- The Dao of the Military: Liu An’s Art of War by Andrew Seth Meyer
In 2010, Columbia University Press’s Translations from the Asian Classics series published, for the first time in English, a complete translation of The Huananzi (translated and edited by John S. Major, Sarah A. Queen, Andrew Seth Meyer, and Harold D. Roth), an important syncretic work compiled early in the Han dynasty by Liu An, a member of the Han ruling family. Heretofore, only individual chapters [End Page 473] of this massive work had been available to the English reader. Surprisingly, the “Binglüe” chapter (“An Overview of the Military”) was not one of those chapters—surprising, because the marketability of early Chinese military texts in translation and the relatively short and straightforward nature of the “Binglüe” make this chapter a prime candidate for independent treatment. Now Meyer’s translation of this chapter has been made available as a separate book, The Dao of the Military: Liu An’s Art of War. While the publisher likely views the separate publication of the “Binglüe” justifiable on strictly economic terms, in reviewing this slim book, one must ask if there are other good reasons to consider buying Meyer’s independent translation rather than, or in addition to, the full translation of the Huananzi. The answer to this will depend largely on the value one assigns to the book’s long introduction, which is unique to The Dao of the Military. Meyer’s introduction runs to seventy-six pages, not including endnotes, and covers a broad spectrum of issues that help to put the “Binglüe” into context. The translation of the text itself fills only forty-nine pages, including a few relatively sparse footnotes.
Meyer’s long introduction is a welcome addition to the English-language literature on early Chinese military texts; in spite of some criticisms that follow below, I believe that his approach will prove useful in how we understand and teach this genre. The author situates the “Binglüe” in both the broader intellectual history of such texts and in the intellectual framework of the Huananzi itself. Both contexts are crucial to making sense of the “Binglüe,” in part because the work appears late in the history of the genre, on the heels of the establishment of empire, which fundamentally changed the social and political world within which military texts were received and transmitted. The continued success of the genre of military texts, which seem initially to have been integrally tied to the social structures and political values of the Warring States era, and their survival into the imperial period, is one of the great untold stories of Han social and intellectual history. Meyer has grasped the importance of the “Binglüe” in illuminating some of the details of this story, and his introduction takes steps to illustrate how the parameters of the old genre of military texts could be reconfigured to articulate the new ideological needs of a unified empire.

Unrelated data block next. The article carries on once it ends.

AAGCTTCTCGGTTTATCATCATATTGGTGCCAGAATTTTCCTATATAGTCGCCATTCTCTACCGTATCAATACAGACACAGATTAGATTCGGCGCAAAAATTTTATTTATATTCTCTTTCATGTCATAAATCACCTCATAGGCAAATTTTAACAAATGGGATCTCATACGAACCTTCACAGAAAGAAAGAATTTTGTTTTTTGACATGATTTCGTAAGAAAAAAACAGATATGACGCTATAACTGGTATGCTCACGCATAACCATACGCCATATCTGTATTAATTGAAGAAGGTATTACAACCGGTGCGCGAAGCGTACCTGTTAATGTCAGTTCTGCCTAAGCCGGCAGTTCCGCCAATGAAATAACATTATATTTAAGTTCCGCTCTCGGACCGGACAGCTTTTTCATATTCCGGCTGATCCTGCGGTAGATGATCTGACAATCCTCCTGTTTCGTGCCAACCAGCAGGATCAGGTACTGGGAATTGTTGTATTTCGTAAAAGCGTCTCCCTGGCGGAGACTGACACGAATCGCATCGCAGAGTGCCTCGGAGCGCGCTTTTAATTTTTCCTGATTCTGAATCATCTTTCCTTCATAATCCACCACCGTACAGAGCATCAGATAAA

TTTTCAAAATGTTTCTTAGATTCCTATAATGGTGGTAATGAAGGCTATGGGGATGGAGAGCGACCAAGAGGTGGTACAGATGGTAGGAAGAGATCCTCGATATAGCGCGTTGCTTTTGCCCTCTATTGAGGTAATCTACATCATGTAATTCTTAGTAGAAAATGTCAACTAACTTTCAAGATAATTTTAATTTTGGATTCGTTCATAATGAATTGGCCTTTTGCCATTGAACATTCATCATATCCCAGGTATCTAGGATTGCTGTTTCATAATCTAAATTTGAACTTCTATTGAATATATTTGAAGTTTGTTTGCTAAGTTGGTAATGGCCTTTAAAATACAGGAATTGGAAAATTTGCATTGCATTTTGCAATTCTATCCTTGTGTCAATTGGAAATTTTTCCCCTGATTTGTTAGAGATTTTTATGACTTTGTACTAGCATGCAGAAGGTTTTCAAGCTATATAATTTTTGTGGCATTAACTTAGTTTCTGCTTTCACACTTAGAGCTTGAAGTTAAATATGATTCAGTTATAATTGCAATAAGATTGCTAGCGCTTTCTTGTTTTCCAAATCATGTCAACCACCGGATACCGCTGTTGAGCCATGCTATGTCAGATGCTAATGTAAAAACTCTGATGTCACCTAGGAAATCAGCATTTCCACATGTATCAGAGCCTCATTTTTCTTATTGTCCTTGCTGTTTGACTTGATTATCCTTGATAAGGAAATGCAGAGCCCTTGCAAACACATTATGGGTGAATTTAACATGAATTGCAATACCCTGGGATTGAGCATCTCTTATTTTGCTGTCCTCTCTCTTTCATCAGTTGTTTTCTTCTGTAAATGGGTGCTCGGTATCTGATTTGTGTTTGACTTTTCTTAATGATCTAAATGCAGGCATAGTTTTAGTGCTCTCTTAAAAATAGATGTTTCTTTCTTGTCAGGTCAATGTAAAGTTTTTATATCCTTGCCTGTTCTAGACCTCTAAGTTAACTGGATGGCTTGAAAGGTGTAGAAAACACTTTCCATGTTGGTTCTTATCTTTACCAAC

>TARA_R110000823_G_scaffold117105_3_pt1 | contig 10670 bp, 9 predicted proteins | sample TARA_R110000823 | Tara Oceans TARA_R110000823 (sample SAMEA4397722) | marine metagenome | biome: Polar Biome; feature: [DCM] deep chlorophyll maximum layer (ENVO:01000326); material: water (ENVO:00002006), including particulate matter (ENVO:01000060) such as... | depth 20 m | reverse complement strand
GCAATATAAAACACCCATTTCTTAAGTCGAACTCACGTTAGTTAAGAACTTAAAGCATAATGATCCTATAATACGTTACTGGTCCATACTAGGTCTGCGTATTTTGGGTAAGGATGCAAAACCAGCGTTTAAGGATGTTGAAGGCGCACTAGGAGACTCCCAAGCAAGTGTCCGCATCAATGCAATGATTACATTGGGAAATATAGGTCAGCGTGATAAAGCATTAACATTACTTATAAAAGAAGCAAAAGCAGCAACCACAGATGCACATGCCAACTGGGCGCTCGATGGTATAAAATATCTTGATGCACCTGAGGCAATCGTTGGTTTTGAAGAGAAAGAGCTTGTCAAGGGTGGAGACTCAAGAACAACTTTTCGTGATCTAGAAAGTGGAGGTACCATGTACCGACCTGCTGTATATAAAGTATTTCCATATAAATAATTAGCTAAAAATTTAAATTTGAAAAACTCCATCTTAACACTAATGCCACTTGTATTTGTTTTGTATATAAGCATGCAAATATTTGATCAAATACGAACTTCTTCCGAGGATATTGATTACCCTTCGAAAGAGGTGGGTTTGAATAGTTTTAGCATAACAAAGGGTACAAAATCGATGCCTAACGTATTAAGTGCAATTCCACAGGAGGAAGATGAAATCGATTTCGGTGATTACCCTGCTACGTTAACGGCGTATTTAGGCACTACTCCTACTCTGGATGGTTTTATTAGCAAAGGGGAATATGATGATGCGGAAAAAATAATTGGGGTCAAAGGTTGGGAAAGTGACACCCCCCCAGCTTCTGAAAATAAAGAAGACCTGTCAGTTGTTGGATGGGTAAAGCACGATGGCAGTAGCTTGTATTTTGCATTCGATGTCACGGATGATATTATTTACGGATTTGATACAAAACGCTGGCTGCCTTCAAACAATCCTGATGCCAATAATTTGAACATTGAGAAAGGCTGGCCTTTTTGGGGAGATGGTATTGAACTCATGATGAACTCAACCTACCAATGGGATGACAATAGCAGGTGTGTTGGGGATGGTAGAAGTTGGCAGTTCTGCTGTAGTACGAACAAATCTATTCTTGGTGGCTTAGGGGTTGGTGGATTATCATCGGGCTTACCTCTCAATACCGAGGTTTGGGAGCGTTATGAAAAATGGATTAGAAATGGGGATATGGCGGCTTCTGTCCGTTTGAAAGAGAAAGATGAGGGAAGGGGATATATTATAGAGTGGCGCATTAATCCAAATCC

As noted above, to get at such problems, Meyer sets out in his introduction to explore various social and intellectual contexts within which we might situate the “Binglüe.” First he addresses the genre of military texts, focusing on the Sunzi text as representative of the Warring States–era works that defined the category. Later, he turns to situating the “Binglüe” within the early history of Daoism. These two sections, which together constitute a study of the intellectual context of the work, are separated by a discussion of the chapter’s relation to the Huananzi as a whole and that text’s relationship to its patron’s political position and career.
I find the first and final sections, on military texts broadly and then on Daoism, respectively, somewhat divergent. In the latter, Meyer eschews a simplistic, reductionist approach to the question of what exactly Daoism was during...